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Nation Current Affairs 01 Mar 2017 Misogyny runs deep, ...

Misogyny runs deep, but times they’re a changin’

Published Mar 1, 2017, 2:55 am IST
Updated Mar 1, 2017, 12:04 pm IST
Was the sexual assault of a popular Malayalam actress a symptom of the rot in the film industry as a whole?
As a woman, I still feel unsafe and I don’t  only blame this on the men. The belief that  women are weaker  needs to change, says Ragini Dwivedi
 As a woman, I still feel unsafe and I don’t only blame this on the men. The belief that women are weaker needs to change, says Ragini Dwivedi

They are the trend changers. Kannada cinema is coming alive to women’s issues with films like  Kiragoorina Gayyaligalu, U-Turn, Priyanka, Mummy,  Ring Road Shubha  and now Urvi . But the winds of change are blowing a tad too slowly and attitudes to women as filmmakers or actors remain as archaic as always. Was the sexual assault of a popular Malayalam actress a symptom of the rot in the film industry as a whole?

It was real life immitating reel life in the worst possible way. A popular Malayalam actress, who had wrapped up shooting in Thrissur,  was driving to Kochi some 10 days ago when horror unfolded. A gang waylaid her car and entering it, molested her, leaving her shaken and distressed.


An expectedly shocked film industry  lost no time in expressing its moral support for the actress and Mayalayam actor, Prithviraj, went even further. Questioning the portrayal of women in films, he pledged to never encourage any misogynistic content in movies himself. While they have no quarrel to pick with his views, Sandalwood actors and filmmakers believe things are changing, but at a very slow pace.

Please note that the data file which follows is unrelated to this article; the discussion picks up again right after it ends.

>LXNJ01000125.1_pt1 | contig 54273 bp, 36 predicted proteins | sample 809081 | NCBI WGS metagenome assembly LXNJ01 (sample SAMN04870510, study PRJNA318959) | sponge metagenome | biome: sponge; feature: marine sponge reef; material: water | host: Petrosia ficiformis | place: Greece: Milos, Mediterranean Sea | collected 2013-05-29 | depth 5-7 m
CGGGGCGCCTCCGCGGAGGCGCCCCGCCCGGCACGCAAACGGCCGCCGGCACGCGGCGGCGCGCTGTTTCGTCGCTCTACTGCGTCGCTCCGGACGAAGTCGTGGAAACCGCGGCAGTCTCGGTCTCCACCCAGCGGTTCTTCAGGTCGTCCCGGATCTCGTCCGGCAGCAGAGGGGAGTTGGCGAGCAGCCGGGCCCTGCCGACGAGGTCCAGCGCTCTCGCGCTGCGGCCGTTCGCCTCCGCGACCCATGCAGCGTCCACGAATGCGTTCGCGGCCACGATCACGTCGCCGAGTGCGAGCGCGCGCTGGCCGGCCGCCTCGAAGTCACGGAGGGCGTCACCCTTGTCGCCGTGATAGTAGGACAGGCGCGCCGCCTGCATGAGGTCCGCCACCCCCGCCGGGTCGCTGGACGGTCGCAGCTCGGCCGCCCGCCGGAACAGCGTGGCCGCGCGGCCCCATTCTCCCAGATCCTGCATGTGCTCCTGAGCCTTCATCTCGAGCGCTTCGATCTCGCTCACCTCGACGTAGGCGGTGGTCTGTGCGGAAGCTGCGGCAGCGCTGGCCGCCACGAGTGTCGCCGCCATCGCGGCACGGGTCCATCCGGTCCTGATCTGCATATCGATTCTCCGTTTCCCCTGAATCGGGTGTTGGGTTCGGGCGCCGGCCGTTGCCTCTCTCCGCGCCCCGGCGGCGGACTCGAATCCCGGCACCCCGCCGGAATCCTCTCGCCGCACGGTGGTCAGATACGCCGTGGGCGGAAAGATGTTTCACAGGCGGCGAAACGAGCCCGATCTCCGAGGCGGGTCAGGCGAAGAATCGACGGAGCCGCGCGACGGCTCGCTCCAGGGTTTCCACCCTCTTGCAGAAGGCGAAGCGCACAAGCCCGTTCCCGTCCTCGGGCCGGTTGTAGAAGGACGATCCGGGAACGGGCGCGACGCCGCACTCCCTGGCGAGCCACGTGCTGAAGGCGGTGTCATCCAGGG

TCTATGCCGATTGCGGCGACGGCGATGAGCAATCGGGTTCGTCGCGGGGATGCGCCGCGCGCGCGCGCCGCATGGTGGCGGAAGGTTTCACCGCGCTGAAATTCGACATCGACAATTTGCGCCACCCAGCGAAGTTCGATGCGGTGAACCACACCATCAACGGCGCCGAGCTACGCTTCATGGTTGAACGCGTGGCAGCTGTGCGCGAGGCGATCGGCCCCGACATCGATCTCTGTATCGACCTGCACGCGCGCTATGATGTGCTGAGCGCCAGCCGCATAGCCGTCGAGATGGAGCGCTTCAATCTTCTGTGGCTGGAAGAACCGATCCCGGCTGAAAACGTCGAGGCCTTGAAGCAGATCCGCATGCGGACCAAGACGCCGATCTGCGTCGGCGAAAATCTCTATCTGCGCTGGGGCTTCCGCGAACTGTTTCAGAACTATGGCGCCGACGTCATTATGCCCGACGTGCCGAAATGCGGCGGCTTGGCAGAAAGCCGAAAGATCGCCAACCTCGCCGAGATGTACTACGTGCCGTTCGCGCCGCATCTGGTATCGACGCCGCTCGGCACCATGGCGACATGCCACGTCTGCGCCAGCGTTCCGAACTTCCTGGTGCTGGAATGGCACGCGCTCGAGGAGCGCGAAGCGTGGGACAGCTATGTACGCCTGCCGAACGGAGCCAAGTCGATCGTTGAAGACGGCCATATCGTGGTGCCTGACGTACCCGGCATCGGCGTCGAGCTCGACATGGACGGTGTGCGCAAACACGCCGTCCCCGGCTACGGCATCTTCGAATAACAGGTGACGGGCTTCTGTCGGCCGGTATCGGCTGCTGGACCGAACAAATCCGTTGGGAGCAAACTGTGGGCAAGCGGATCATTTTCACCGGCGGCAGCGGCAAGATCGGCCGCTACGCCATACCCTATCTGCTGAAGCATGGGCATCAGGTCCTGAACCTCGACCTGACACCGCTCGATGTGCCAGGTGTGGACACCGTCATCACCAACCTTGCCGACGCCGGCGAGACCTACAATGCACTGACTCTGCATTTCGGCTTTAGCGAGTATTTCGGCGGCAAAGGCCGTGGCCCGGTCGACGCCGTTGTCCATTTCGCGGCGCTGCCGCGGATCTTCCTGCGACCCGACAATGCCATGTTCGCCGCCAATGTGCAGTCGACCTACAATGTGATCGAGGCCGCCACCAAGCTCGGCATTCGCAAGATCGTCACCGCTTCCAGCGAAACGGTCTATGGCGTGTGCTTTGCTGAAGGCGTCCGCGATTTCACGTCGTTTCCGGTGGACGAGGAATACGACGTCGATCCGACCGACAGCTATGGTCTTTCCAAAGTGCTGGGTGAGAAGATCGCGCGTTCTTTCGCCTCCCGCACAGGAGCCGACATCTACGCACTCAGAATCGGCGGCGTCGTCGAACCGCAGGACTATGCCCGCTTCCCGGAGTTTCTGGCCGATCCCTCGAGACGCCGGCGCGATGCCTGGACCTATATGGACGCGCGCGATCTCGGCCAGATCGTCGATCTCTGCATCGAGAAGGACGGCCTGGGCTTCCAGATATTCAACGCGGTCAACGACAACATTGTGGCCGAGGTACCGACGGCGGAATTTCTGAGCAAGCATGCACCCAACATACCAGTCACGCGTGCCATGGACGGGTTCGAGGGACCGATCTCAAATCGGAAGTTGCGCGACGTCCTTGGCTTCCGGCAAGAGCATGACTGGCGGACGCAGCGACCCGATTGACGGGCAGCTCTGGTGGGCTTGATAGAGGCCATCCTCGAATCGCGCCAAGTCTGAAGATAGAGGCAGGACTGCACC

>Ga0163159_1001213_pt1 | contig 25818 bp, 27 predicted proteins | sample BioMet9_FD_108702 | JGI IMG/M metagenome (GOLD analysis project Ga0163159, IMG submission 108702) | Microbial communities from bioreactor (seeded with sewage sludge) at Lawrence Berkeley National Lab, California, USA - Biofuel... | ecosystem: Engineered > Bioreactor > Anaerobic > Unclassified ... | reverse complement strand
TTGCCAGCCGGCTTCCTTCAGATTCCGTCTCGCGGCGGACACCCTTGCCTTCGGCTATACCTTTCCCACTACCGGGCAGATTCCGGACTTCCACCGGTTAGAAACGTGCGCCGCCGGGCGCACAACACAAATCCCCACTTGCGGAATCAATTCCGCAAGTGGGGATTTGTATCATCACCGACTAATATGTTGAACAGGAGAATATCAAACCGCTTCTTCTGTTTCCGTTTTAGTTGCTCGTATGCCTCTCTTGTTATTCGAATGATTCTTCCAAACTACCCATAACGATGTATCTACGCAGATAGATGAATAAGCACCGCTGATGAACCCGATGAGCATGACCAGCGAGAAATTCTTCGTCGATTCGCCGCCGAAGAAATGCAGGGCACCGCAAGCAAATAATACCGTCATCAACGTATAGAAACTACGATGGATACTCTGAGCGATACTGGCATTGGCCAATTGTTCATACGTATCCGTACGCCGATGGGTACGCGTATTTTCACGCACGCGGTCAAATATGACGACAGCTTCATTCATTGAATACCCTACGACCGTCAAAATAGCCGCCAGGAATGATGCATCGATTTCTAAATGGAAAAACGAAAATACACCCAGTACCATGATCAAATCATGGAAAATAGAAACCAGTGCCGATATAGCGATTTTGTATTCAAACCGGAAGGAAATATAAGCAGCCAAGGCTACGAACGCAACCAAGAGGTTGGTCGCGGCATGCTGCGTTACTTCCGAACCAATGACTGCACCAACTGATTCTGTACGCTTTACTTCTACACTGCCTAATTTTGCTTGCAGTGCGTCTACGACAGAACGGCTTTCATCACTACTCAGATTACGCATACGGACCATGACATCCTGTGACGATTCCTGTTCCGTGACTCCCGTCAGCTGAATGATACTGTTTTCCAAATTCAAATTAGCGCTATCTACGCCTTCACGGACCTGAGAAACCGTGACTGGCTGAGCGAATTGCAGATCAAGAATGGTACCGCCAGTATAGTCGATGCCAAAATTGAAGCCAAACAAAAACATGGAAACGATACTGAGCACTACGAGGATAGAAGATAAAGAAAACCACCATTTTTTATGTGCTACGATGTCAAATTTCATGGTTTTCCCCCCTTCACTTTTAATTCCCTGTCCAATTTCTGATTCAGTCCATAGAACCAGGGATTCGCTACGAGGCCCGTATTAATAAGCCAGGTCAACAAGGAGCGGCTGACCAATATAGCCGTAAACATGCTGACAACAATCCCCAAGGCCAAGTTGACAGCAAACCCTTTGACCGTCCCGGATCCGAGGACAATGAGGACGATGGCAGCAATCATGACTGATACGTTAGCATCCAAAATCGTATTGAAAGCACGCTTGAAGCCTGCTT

Leading actress, Ragini Dwivedi says it’s okay for a young actress who is  starting her career to be given small roles in films, but once she matures as an actor, the industry must give her her due and offer her meatier roles.


“A heroine or the lead actress in a film is as important as the male lead. How long can the audience  watch only the male actors perform? I honestly feel that the industry should treat actresses with a little more respect both in terms of remuneration and facilities,” she stresses, adding, “As a woman, I still feel unsafe and I don’t  only blame this on the men. The belief that  women are weaker needs to change.”